Flexibility, Mobility, Stability, & Strength


Clarifying Mobility & Flexibility

Mobility and flexibility are terms that are often used interchangeably when in actuality they are two different things. Flexibility is how much range of motion is available at a joint while it is being passively moved. For example, a hamstring stretch where you position the leg being stretched up against a door frame while you're laying down. You are laying down and letting the door frame passively stretch your hamstring, making this very much a passive modality.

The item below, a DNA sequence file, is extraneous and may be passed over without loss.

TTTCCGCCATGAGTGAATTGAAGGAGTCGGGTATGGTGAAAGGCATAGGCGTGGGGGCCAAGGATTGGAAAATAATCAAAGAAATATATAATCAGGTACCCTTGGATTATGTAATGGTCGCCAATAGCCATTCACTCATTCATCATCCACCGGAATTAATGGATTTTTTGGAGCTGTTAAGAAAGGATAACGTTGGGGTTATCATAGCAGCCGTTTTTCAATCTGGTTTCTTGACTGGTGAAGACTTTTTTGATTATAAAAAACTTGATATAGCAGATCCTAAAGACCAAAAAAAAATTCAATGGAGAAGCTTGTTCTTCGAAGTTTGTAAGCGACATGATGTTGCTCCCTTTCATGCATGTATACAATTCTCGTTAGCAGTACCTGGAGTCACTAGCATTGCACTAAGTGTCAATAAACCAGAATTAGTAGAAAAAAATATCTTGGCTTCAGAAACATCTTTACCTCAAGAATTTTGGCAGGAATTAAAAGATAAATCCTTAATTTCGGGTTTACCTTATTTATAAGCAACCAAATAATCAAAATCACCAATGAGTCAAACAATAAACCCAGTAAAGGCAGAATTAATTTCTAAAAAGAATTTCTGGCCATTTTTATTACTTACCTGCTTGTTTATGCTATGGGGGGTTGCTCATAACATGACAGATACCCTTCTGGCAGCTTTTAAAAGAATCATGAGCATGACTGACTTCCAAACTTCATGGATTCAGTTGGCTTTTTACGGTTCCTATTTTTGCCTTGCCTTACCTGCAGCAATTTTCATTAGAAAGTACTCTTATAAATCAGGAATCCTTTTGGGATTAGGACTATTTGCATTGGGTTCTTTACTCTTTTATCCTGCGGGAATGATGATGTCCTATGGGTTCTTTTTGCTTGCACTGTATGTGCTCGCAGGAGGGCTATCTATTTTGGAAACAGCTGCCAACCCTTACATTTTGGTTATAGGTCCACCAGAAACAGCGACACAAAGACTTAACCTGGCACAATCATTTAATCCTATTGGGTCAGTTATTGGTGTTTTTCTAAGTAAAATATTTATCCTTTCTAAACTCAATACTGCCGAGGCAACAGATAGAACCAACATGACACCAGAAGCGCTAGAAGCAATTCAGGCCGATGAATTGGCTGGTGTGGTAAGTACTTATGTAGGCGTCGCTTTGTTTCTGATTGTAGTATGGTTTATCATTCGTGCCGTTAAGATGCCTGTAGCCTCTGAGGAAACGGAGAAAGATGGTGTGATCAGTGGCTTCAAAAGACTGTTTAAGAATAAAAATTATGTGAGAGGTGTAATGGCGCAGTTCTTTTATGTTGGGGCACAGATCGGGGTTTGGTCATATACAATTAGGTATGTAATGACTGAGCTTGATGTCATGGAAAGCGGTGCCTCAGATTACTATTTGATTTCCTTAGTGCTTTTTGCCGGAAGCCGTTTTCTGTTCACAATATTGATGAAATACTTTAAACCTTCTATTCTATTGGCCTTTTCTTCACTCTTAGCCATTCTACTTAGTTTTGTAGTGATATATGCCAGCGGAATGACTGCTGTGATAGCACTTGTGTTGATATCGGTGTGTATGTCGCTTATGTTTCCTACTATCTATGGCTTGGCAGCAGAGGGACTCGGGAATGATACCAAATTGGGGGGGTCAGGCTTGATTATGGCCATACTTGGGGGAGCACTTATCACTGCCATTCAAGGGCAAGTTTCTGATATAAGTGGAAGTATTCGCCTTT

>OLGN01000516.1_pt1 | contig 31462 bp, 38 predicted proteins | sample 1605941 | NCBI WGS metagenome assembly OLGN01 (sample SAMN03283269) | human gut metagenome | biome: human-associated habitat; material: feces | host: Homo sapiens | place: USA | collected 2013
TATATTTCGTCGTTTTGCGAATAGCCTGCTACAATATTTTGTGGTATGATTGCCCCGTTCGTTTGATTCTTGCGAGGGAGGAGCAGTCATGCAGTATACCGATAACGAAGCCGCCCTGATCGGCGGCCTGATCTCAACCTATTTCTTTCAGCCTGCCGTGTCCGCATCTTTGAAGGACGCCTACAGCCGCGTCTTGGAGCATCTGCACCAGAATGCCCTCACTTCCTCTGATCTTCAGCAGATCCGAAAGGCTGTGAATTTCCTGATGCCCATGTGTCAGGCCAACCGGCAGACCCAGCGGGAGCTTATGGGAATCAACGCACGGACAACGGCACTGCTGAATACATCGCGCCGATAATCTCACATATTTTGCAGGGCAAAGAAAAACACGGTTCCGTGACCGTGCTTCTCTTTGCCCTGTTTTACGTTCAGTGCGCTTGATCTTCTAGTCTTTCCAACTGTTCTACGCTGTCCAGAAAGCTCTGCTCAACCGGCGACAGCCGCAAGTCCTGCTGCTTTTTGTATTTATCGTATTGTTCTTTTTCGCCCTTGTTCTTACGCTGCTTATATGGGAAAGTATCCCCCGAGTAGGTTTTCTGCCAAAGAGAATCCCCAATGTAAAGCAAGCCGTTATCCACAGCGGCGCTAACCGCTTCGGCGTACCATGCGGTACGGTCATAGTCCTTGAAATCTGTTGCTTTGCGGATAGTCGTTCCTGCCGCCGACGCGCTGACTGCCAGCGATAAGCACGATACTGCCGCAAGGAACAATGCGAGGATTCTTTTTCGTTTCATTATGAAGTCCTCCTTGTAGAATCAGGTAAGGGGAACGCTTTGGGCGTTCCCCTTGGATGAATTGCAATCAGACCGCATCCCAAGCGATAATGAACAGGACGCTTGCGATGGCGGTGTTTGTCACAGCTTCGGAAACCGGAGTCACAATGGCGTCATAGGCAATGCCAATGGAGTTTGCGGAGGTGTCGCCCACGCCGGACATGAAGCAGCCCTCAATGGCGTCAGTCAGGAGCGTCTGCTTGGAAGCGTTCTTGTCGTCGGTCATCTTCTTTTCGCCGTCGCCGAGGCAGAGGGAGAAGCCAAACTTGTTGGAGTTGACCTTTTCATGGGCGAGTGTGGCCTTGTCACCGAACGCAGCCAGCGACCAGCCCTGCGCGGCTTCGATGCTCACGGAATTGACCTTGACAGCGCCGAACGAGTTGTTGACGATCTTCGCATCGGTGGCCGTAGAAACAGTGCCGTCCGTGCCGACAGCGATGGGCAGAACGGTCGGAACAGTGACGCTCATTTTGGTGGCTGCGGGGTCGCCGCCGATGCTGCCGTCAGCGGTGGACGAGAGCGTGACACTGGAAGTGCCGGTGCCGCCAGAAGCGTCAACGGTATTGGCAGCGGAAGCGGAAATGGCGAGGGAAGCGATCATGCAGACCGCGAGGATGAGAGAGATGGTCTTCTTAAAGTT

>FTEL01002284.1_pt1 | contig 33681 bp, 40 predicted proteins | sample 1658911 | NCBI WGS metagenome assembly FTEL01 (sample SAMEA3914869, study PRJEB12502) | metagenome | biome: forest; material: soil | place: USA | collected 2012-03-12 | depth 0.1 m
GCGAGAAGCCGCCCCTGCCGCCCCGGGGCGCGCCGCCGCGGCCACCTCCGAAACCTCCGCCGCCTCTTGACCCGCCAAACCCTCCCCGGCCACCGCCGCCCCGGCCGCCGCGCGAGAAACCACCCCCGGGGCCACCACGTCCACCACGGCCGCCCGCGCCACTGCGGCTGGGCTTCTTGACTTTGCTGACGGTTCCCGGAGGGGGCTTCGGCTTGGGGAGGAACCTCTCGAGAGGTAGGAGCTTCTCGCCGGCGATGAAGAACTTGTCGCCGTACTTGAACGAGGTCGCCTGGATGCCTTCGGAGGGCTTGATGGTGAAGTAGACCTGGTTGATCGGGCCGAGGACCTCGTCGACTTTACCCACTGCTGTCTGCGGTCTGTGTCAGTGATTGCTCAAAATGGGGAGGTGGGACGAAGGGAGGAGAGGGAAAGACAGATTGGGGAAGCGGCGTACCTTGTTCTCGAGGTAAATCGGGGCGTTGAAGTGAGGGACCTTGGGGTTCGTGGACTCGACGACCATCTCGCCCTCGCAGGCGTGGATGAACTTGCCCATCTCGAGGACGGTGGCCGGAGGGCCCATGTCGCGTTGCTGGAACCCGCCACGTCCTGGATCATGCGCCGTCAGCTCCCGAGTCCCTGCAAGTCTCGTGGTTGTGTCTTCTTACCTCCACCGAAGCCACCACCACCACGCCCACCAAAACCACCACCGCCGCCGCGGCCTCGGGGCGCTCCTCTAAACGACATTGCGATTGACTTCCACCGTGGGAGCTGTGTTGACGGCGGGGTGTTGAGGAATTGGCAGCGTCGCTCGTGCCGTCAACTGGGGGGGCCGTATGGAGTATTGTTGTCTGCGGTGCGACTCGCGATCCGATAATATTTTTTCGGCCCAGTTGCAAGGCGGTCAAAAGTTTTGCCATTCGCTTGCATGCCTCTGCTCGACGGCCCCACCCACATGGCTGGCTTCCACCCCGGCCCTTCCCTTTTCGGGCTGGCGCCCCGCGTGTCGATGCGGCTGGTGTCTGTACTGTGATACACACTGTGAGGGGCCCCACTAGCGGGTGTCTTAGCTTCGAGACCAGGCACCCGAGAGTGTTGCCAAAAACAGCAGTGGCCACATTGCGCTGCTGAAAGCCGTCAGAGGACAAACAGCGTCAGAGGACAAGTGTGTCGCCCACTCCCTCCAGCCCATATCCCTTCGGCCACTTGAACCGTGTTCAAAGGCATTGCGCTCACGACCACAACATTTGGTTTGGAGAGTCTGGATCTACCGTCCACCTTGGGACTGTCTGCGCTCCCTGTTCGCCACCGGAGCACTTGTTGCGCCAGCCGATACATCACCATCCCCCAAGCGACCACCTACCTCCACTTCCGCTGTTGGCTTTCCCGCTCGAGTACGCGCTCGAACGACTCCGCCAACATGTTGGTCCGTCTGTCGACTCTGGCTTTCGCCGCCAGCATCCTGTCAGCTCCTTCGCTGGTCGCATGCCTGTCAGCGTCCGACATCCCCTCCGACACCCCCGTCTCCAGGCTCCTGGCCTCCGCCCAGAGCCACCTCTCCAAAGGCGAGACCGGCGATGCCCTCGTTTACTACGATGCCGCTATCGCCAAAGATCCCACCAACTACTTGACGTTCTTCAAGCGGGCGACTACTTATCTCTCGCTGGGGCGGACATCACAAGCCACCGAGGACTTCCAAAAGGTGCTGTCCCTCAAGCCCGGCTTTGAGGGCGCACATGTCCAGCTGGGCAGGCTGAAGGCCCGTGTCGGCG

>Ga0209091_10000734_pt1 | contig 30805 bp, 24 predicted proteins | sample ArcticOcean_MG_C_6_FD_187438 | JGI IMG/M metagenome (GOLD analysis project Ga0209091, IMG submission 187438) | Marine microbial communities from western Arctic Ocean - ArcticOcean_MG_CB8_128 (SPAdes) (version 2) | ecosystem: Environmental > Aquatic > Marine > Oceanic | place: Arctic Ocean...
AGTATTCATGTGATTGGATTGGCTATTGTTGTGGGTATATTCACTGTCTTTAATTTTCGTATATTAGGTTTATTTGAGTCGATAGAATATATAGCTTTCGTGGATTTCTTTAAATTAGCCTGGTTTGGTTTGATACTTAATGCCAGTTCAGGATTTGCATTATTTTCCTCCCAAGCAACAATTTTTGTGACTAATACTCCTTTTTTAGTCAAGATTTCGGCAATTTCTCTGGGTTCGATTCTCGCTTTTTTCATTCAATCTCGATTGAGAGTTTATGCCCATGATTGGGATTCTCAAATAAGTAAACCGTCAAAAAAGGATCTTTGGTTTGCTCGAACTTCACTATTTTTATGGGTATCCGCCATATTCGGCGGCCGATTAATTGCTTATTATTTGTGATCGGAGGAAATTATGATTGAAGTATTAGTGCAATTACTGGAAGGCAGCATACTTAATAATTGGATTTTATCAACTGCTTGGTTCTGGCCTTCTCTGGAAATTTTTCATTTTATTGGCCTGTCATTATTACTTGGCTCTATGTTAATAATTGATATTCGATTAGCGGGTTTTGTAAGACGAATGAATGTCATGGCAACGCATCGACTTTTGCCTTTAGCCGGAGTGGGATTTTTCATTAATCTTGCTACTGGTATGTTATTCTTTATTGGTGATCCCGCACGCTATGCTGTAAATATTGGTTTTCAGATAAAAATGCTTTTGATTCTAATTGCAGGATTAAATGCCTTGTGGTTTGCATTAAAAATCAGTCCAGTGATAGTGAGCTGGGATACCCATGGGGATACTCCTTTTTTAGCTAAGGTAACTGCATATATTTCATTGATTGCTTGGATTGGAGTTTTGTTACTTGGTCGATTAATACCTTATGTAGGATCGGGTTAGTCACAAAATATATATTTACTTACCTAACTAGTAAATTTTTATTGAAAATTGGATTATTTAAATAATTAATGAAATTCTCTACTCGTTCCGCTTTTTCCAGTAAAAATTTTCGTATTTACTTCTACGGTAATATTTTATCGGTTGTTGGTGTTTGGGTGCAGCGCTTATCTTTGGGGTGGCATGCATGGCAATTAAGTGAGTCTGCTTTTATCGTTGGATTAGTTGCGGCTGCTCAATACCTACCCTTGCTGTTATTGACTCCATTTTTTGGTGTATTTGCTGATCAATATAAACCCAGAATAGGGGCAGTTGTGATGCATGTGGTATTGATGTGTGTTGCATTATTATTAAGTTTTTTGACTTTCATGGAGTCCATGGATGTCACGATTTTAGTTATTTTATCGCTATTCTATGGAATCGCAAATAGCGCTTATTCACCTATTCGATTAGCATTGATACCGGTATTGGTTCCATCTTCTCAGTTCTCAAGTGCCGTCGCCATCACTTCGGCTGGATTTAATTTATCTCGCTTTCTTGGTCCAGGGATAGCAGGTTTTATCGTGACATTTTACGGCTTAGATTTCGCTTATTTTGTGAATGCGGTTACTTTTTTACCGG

To contrast that, Mobility is how much range of motion you actively control at a joint. To keep on the topic of hamstring and hip range of motion, an example of testing mobility in your hamstring and at your hip joint would be doing an active straight leg raise while laying down. You are actively trying to flex your hip against gravity and seeing how much range of motion you have control over in this manner. Another, more advanced example of this would be a Single Legged Romanian Deadlift. Why does this matter? Flexibility is a measure that can be a good indication of what may be happening at a joint, but for some, is not the appropriate goal or focus. Generally, we might want to focus on how much range of motion we have access to through movement, which would be our mobility metric. If you can do a toe touch while sitting perfectly fine, but then you try and do a loaded RDL and aren't able to without form errors and losing balance, then maybe our focus should flip from doing passive stretches to improve flexibility, and transition into exercises, stretches, and positions that will help us improve your mobility. Control is the name of the game. Improving mobility in a joint can be a very important part of you managing a nagging injury, improving performance in your sport, making you feel more confident in your daily tasks, etc. From mobility, we want to move into the realm of stability. Stability gives us control over our positions so that we can eventually go and load. So what is stability? We define stability as the ability to resist force. (Pre-Script) Think of it this way. If we are looking to do a task, let's say pick a box up from the floor, we need to coordinate musculature contractions concentrically and eccentrically to be able to do so. With this, force is produced moving our body through space. But in order for there to be the most efficient production of force, there needs to be a stable structure for us to act against. Something that would be able to resist the force we are producing.